Psychological aspects of cancer care in Vietnam

Share :
Published: 5 Sep 2023
Views: 234
Dr Do Tuyet Mai - K Hospital, Hanoi, Vietnam

Dr Do Tuyet Mai speaks to ecancer about the psychological aspects of cancer care.

She says that the prevalence of depression and anxiety in breast cancer patients is really significant in Vietnam.

A study conducted in the Vietnam National Cancer Hospital reported that the prevalence of psychological distress is nearly 60%, anxiety 27% and depression 46% in cancer patients.

Dr Mai discusses what can be done to tackle the psycho-social issues for cancer patients and how these models can be applied.

She shares her experiences and advice on managing psychological distress in patients and covers some of the social aspects of breast cancer management specific to Vietnam.


I’m a clinician so I do all the services related to mental health care in cancer patients in general and also with breast cancer patients. As my observation, the prevalence of distress, anxiety, depression in cancer patients in Vietnam is really significant. Not only breast cancer in the early stage when they have stress, anxiety and fear, during all along with the cancer treatment journey they have many problems. At some critical points of the cancer treatment journey, like the advanced stage or when the patient has recurrent stage, or they prepare for the surgeon, they begin to train the protocol treatment, they have a higher risk of mental health problems. So we need to be involved in the cancer care for the patients like that.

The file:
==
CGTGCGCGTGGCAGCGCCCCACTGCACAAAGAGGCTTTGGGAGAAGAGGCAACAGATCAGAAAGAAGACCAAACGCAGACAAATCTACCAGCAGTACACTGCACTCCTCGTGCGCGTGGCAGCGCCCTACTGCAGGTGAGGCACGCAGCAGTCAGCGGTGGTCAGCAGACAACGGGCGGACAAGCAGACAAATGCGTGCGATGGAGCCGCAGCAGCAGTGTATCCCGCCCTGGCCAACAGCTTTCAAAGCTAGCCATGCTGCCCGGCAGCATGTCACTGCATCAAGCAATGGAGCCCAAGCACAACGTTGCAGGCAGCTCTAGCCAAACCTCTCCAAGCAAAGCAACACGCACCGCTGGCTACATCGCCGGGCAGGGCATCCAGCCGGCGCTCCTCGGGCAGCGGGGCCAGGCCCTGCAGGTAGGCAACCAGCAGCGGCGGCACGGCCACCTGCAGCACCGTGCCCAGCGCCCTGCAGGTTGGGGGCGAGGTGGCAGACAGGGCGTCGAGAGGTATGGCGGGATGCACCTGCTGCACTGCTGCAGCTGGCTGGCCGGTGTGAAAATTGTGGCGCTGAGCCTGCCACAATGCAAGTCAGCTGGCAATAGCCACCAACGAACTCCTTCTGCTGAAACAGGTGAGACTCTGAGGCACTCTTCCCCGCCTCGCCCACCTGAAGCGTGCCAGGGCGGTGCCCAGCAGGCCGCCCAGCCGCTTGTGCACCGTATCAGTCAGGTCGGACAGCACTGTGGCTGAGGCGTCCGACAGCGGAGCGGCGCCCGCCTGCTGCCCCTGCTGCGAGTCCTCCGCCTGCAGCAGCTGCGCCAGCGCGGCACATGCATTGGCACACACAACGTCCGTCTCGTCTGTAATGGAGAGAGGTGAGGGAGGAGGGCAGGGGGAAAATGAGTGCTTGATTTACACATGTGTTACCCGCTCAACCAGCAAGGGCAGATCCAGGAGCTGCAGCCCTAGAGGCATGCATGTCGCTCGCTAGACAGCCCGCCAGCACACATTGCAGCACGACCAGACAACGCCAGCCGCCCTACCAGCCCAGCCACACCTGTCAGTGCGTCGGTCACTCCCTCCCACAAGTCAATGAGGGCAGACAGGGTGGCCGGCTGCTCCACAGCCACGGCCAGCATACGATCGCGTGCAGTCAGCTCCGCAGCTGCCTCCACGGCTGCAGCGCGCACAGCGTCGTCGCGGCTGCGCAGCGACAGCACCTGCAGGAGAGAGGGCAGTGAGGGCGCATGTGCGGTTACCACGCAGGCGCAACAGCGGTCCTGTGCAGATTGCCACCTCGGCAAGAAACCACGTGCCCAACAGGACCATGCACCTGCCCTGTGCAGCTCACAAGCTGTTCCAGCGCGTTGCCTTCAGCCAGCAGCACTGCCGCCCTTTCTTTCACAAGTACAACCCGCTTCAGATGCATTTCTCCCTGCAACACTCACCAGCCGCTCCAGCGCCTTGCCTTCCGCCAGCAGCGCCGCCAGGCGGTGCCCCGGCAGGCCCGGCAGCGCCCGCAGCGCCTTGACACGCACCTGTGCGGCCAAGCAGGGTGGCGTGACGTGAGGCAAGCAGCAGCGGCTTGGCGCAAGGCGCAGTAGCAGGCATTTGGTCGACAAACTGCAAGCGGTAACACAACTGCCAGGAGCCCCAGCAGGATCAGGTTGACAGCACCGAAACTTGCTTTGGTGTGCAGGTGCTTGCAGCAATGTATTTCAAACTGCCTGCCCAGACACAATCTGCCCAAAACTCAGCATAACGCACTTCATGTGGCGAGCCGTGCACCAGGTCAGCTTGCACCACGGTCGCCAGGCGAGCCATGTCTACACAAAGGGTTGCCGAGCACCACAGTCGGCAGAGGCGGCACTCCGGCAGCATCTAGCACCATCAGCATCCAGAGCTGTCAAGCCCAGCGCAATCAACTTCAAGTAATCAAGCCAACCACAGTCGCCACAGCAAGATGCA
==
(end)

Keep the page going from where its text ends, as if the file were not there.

In a report in the Vietnam National Cancer Hospital, we did a study in 300 cancer patients, including breast cancer patients. We noticed the prevalence of psychological distress in the cancer patients is nearly 60% and the prevalence of anxiety is 27% and depression is 46%. Especially nearly 10% of these cancer patients have severe depression with a higher risk of suicide – it’s significant figures we need to concentrate in the cancer care.

What can be done to tackle psycho-social issues for cancer patients?

Actually, the Vietnam National Cancer Hospital is one of the biggest oncology hospitals in the northern area of Vietnam. We have 10,000 inpatient beds and nearly 500 patients come to have an exam for cancer every day. So we have to face the increasing needs of the cancer care and also the mental health care for this vulnerable population. But we have only one psychiatrist, it’s me. We used to have one psychologist but they quit because of the COVID pandemic was a lot of stress.